In August 1974, a Frenchmen called Philippe Petit illegally stretched a cable between the top floors of the World Trade Center Towers. He then walked the distance separating the then two tallest buildings in the world. Below, New York stopped to watch him, and people connected as only strangers in the city can connect.
“Let the Great World Spin” is about a group of very different people who interact during that surreal day and how those moments influence the rest of their lives. Each chapter is dedicated to one particular character, among them the conflicted Irish priest who defends the cause of the Bronx’s prostitutes, the first hackers working on the ARPANET and the married couple in the “Studio 54”-type scene. Each is part of the others’ lives, but sometimes the connection is so subtle that you really need to be paying attention to spot it.
My favorite chapter was Claire’s. She is the mother of a Vietnam victim living in Park Avenue, who joins an informal group of other mothers in the same situation. On the day Petit walks the wire, she is to host the meeting. McCann brilliantly takes us into her head: the obsessive planning, the half-hidden guilt of being wealthy and the stream of consciousness of one used to live mostly in her head:
“From the outside, the sounds of Park Avenue. Quiet. Ordered. Controlled. Still, the nerves jangle in her. Soon she will receive the women. The prospect ties a small knot at the base of her spine. She brings her hands to her elbows, hugs her forearms. The wind ruffles the light curtain at the window. Alençon lace. Handmade, tatted, with silk trimmings. Never much for French lace. She would have preferred an ordinary fabric, a light voile.”
What makes Claire’s story so fascinating is that far down the book we will see the same meeting seen from another (very different) perspective. As Jane Austen said “One half of the world cannot understand the pleasures of the other half.”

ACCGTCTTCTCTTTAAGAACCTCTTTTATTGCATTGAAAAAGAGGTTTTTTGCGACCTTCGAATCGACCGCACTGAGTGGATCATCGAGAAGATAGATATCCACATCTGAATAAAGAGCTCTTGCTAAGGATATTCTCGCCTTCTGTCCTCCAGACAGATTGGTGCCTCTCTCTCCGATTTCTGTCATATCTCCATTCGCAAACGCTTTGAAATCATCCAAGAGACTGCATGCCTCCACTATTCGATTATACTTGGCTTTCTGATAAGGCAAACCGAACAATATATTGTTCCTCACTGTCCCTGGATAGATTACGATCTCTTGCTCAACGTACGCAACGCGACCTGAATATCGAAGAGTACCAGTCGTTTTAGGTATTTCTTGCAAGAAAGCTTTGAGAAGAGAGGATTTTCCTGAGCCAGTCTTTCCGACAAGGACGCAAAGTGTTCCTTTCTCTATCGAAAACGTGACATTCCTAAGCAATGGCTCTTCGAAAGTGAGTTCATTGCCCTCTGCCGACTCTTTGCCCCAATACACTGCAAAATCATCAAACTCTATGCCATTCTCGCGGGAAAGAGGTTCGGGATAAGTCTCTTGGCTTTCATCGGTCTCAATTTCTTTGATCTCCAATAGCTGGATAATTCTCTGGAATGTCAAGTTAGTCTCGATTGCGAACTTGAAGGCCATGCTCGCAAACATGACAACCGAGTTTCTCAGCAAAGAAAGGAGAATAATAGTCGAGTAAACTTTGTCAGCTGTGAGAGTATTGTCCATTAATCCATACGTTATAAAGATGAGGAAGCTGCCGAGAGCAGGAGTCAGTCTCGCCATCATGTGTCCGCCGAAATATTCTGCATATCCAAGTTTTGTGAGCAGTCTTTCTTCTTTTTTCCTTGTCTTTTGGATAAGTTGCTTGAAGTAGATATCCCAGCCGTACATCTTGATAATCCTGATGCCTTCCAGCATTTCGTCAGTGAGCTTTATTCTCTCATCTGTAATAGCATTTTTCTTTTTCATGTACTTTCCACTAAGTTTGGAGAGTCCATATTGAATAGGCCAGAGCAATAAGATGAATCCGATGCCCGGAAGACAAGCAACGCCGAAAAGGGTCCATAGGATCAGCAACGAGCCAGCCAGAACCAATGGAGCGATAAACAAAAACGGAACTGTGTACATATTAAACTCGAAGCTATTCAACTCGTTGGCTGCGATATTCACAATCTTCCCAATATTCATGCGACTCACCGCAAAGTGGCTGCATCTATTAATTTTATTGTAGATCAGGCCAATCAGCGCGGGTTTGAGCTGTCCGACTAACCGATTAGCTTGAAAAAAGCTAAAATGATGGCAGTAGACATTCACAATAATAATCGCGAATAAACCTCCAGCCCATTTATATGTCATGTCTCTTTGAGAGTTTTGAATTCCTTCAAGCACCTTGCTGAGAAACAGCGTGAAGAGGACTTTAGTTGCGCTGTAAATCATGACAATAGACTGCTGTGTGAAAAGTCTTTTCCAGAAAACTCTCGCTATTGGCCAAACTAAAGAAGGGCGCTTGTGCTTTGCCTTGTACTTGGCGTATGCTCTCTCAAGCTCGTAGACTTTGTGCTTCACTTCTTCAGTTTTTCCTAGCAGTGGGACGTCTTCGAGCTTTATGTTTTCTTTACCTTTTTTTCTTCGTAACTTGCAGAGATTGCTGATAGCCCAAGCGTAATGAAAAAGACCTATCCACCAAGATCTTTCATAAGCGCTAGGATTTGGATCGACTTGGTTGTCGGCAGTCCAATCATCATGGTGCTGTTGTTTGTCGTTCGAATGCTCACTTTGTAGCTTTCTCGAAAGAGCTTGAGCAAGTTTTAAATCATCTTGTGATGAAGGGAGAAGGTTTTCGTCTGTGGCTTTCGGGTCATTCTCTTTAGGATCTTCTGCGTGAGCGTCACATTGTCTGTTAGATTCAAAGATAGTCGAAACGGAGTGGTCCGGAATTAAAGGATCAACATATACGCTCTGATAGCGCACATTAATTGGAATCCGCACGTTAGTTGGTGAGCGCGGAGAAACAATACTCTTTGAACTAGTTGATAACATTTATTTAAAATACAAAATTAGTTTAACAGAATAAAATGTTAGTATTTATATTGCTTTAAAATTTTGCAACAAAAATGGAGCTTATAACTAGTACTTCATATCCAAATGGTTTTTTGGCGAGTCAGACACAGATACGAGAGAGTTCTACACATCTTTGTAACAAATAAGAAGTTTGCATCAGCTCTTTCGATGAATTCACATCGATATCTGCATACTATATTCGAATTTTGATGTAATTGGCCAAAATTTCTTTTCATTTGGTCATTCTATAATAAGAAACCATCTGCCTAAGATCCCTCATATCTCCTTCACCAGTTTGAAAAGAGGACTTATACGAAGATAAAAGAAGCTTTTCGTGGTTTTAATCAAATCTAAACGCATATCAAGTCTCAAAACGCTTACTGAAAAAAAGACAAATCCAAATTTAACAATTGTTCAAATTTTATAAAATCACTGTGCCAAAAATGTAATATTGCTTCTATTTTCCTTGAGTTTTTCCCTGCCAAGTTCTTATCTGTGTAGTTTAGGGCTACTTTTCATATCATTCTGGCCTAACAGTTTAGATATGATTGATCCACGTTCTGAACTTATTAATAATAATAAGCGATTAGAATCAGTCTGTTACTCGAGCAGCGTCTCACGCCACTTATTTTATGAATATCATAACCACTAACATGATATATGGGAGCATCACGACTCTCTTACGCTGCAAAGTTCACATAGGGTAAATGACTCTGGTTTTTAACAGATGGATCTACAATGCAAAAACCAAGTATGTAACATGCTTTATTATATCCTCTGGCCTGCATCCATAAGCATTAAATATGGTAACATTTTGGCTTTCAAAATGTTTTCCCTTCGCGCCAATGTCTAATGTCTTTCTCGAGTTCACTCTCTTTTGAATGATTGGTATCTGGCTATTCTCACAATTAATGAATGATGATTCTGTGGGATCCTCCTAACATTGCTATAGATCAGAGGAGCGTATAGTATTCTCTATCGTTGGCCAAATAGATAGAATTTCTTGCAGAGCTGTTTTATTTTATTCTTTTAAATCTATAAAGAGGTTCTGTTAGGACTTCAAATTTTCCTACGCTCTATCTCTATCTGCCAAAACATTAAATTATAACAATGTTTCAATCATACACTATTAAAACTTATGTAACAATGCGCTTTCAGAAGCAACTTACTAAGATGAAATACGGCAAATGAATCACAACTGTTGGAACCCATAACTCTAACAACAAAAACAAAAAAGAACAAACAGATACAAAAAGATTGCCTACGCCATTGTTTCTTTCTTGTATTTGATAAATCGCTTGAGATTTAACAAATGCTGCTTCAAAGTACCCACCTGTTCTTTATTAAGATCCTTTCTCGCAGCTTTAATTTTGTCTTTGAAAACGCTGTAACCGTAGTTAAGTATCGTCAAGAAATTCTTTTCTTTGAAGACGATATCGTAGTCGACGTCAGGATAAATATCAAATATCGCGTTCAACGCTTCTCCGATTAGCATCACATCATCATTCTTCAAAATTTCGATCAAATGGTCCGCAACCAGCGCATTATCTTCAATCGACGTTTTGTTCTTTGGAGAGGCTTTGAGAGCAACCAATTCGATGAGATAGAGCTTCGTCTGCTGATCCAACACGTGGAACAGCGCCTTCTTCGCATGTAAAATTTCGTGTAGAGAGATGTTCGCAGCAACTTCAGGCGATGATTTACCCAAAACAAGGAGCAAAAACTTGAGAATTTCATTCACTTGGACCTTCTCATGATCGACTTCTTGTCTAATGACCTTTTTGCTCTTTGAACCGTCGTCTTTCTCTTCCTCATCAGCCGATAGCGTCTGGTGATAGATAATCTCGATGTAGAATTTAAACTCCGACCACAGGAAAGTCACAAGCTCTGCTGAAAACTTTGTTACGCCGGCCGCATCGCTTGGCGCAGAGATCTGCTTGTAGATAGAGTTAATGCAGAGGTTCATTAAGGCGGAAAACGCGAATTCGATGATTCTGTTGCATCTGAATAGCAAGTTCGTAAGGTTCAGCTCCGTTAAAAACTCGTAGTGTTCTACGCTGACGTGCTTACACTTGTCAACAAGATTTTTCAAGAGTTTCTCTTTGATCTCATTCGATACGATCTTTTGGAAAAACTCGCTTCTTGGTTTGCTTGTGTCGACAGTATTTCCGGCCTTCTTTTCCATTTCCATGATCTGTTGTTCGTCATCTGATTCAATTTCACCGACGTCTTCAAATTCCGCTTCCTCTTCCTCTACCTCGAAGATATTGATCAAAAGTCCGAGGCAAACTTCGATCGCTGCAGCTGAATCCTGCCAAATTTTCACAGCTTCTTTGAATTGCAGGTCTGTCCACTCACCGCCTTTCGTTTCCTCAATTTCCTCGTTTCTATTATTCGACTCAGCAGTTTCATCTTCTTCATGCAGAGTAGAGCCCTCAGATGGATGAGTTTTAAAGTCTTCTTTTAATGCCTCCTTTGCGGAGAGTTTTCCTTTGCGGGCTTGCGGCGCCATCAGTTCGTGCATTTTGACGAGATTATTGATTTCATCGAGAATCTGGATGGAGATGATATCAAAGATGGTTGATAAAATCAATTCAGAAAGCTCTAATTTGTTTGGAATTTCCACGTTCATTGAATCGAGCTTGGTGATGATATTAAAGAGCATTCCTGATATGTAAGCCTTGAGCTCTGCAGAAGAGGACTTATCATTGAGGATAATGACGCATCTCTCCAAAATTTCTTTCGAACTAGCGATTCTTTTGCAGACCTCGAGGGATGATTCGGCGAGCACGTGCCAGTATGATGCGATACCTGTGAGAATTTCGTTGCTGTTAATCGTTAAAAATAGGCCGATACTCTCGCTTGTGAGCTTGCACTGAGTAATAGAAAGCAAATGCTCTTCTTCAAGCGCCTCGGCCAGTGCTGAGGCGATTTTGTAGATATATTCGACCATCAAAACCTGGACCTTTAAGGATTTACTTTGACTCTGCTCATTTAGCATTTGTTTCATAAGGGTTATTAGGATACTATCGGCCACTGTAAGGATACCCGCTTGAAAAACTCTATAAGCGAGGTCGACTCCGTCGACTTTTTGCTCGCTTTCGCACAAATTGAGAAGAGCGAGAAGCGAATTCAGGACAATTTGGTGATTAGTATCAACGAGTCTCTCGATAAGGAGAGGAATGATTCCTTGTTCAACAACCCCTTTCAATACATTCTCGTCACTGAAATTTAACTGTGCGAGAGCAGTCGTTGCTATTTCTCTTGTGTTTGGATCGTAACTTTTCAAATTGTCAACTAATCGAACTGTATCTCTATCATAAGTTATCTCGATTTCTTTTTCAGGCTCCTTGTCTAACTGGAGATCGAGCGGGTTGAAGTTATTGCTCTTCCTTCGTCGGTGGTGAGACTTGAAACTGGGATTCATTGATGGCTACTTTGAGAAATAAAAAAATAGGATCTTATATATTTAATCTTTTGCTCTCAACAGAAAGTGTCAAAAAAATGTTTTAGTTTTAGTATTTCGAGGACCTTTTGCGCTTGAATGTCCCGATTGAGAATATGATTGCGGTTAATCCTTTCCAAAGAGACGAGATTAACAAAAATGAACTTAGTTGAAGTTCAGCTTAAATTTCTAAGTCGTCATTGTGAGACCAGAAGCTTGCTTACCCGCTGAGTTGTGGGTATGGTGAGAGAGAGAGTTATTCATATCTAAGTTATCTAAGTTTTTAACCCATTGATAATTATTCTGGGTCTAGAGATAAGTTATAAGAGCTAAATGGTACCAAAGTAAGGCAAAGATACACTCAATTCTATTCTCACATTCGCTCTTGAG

I’ve read enough books to know how very rare it is to find a writer that can pull off believable distinctive voices (you know, not just slang vs. Oxford English, but the use of language by different personalities), so I was able to appreciate the human mosaic which Colum McCann created with this book. I also felt that New York City was a character in its own right. McCann recreated the mood of the place and time so vividly, that I’m not surprised that a film adaptation is already “in development”.
“Gangs of kids hung out on the street corners. Traffic lights were stuck on permanent red. At fire hydrants there were huge puddles of stagnant water. A building on Willis had half collapsed into the street. A couple of wild dogs picked their way through the ruin. A burned neon sign stood upright. Fire trucks went by, and a couple of cop cars trailed each other for comfort. Every now and then a figure emerged from the shadows, homeless men pushing shopping trolleys piled high with copper wire. They looked like men a westward-ho, shoving their wagons across the nightlands of America.”
It was one of the best reads of the year so far. One of those rare books which is a pleasure for the story and for the way it’s written.
I’m off now to see Man on Wire and learn more about Petit’s adventure…